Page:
• Coal: 970 gCO2(eq)/kWh
  • Natural gas (open-cycle gas turbine): 530 gCO2(eq)/kWh
  • Natural gas (combined-cycle gas turbine): 390 gCO2(eq)/kWh

All the emissions factors discussed so far are for operation of the plant only. For a true comparison between the different energy sources, the full life-cycle of the plant needs to be considered. A life-cycle assessment (LCA) includes carbon emissions related to: materials/construction, operation, and decommissioning. An international review of LCAs for all energy sources is available in the 2011 IPCC Special Report on Renewable Energy Sources and Climate Change Mitigation (see figure and table below).

(Figure 9.8 from IPCC (2011): Special report: Renewable Energy Sources and Climate Change Mitigation)
(Table A.II.4 from IPCC (2011): Special report: Renewable Energy Sources and Climate Change Mitigation)

 

For all the energy types currently present in NZ, median LCA CO2(eq) emissions factors from the IPCC report are as follows:

  • Coal: 1001 gCO2(eq)/kWh   (high certainty – 169 data points)
  • Natural gas: 469 gCO2(eq)/kWh     (high certainty – 83 data points)
  • Solar PV: 46 gCO2(eq)/kWh       (high certainty – 124 data points)
  • Geothermal: 45 gCO2(eq)/kWh       (uncertain – only 8 data points)
  • Wind: 12 gCO2(eq)/kWh       (high certainty – 126 data points)
  • Hydro: 4 gCO2(eq)/kWh         (medium certainty – 28 data points)

The IPCC life-cycle (LCA) median emissions factor for geothermal is 45 gCO2(eq)/kWh, which seems low when the median NZ emissions in 2018 were 62 gCO2(eq)/kWh from operation only. This may be due to the limited number of geothermal LCAs – only 8 data points met the criteria to be included in the IPCC review. All the other energy types had many more LCAs and are likely to be more representative.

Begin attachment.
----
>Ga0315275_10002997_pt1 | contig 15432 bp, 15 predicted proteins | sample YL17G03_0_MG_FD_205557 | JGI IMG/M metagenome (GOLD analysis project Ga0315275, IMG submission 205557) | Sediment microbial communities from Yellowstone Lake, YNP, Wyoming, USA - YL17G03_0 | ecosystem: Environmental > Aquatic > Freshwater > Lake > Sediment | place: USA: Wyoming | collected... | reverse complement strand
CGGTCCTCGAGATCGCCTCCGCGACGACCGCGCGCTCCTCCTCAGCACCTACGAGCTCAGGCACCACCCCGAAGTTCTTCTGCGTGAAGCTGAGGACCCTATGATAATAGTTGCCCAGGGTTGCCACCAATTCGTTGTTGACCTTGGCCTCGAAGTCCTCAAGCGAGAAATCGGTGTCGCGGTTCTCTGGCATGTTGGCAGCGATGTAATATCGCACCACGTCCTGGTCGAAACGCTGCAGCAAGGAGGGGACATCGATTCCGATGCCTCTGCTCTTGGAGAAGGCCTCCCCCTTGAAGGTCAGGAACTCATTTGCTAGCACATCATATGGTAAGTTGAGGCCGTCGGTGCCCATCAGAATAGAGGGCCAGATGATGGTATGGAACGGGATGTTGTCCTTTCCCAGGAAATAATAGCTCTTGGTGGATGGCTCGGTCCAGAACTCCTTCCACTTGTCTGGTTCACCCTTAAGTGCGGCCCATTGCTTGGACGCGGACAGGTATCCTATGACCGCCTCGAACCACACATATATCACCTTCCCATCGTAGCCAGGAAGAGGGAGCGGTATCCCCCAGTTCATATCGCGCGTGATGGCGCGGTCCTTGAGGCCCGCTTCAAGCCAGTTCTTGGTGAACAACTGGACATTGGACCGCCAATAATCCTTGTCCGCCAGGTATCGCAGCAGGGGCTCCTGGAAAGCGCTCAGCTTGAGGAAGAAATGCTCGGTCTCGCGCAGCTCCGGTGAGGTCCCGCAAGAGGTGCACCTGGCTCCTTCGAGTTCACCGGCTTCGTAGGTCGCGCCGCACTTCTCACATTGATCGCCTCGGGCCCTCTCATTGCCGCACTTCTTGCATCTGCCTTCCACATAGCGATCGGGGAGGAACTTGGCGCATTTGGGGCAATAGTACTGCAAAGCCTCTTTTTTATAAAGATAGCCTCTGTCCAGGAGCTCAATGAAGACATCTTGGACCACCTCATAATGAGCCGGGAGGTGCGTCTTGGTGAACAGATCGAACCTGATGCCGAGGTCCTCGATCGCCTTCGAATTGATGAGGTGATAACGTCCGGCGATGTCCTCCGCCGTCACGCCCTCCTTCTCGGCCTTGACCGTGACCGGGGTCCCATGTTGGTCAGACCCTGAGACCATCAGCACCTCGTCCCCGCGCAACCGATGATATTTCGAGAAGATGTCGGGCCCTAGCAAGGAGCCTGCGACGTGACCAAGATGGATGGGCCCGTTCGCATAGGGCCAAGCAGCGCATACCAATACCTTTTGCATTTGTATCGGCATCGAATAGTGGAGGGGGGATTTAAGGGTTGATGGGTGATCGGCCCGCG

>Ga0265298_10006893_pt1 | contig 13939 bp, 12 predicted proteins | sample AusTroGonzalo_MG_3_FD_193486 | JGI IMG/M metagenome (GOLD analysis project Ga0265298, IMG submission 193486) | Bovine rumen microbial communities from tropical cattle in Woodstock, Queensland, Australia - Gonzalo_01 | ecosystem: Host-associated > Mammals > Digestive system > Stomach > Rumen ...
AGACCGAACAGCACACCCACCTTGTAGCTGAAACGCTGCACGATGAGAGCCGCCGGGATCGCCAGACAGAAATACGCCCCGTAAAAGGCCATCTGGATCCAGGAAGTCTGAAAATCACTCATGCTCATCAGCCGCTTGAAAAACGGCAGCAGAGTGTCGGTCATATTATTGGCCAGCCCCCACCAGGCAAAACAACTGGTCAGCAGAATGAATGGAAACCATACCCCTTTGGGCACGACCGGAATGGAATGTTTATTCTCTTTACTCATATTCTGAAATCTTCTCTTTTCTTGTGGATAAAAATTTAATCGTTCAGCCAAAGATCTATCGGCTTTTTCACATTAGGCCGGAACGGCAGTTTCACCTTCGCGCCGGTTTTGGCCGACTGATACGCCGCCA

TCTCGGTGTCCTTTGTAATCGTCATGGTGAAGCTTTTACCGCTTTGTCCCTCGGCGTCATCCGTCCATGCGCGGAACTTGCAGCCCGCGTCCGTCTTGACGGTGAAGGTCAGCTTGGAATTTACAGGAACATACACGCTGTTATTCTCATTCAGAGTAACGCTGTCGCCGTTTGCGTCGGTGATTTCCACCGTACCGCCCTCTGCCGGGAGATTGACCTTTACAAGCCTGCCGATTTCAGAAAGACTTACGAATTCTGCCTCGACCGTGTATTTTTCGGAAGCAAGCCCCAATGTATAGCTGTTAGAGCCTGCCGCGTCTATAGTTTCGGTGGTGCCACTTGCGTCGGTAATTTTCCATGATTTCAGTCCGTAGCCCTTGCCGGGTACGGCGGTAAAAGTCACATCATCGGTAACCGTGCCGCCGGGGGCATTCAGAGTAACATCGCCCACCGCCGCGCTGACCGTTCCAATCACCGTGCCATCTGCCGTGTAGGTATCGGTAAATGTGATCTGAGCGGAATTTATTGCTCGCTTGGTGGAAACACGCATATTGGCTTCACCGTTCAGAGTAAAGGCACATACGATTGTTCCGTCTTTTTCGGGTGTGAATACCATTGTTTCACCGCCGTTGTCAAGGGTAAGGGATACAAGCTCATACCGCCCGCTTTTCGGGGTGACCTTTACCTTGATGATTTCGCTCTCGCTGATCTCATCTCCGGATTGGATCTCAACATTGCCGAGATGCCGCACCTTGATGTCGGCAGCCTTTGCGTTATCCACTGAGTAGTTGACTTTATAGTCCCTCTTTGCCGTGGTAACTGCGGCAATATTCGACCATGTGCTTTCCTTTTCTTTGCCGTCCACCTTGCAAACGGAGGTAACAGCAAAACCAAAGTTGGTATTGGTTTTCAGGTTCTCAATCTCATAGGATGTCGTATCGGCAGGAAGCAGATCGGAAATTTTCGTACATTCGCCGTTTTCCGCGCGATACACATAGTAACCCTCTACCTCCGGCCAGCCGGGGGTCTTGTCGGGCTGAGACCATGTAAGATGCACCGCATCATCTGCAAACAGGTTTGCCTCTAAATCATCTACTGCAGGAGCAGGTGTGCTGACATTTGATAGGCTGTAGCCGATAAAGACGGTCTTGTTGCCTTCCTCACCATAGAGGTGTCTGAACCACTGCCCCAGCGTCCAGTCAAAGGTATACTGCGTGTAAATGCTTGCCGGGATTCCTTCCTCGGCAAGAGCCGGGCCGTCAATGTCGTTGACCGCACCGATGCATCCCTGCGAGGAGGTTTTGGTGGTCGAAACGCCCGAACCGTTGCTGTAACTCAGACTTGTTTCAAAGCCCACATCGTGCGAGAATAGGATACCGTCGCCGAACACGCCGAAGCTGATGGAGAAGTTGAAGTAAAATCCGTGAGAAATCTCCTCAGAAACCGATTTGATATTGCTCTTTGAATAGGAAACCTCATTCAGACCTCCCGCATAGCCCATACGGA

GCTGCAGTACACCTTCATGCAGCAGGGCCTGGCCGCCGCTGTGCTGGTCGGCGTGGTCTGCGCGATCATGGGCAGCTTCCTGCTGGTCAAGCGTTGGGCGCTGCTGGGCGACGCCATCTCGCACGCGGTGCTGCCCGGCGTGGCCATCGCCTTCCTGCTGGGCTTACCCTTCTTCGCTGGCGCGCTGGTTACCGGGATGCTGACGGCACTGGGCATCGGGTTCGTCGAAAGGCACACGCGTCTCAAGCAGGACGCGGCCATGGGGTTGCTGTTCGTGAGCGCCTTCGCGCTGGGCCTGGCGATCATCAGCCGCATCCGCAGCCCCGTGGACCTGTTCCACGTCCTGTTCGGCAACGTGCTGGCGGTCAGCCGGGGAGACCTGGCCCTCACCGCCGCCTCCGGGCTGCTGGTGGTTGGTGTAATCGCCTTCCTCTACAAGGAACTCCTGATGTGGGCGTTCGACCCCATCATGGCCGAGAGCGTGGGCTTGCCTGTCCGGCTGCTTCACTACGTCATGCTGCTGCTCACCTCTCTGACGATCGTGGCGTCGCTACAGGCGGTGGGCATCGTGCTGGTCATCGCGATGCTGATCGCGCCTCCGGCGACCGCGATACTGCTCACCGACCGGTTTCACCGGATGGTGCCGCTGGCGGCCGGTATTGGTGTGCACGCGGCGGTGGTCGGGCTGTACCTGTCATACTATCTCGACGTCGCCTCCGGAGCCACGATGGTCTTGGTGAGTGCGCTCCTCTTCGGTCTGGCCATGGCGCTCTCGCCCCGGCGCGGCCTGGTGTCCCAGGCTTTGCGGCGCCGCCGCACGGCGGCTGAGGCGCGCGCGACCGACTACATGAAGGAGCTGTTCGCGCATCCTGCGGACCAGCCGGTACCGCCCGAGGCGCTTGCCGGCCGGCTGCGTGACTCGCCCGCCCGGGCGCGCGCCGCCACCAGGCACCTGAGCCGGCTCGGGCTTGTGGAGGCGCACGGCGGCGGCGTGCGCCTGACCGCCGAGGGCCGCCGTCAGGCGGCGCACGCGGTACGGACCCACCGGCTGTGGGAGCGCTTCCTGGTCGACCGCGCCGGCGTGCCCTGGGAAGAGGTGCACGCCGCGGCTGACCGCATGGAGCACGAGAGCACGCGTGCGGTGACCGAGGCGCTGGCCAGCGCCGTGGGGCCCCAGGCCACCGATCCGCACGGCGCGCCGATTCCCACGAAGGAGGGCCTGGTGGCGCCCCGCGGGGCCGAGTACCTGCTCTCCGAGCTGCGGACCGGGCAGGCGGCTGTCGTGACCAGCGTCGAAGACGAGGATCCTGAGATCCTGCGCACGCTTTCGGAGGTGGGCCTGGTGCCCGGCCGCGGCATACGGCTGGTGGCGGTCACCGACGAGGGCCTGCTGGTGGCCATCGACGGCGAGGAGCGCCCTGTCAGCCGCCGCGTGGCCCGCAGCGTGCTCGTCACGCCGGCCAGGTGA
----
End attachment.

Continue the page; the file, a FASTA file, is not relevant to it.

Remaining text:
Although the true median geothermal life-cycle emissions factor will likely be higher, it is still useful to consider these life-cycle numbers, as it can be seen that:

  • All energy types emit CO2(eq), there is no zero-carbon energy.
  • All the renewable energy types present in NZ (hydro, wind, solar PV and geothermal) have emissions factors at least one order of magnitude lower than the fossil fuel plants (gas and coal).

Geothermal emissions intensities are relatively complex, and change over time. The intensity decreases due to field degassing, and can increase or decrease to some degree due to operational changes to the steamfield or plant, as shown schematically in the figure below. Additionally, there are two important factors which offset some of the CO2(eq) emissions from geothermal electricity generation, which are not usually accounted for:

  1. Geothermal plants have the benefit of producing large volumes of hot water. This is often just reinjected back into the reservoir, however the hot water can be used (and is being used) as process heat for various industries, which would otherwise burn fossil fuels to obtain that heat.
  2. Geothermal systems in their natural state emit CO2 and methane from natural surface features, such as fumaroles, bubbling pools, and flux through the soil. Development of geothermal power stations has often resulted in a decline in surface CO2 and methane emissions, although this is very difficult to quantify.

Geothermal Fluid Use and Emissions Trading Requirements

  1. Application – Electricity Generation and Industrial Heat

The New Zealand Emissions Trading Scheme applies to using geothermal fluid for generating electricity or industrial heat, where the emissions of carbon dioxide-equivalent (CO2-e) exceed 4,000 tonnes from a given installation per annum.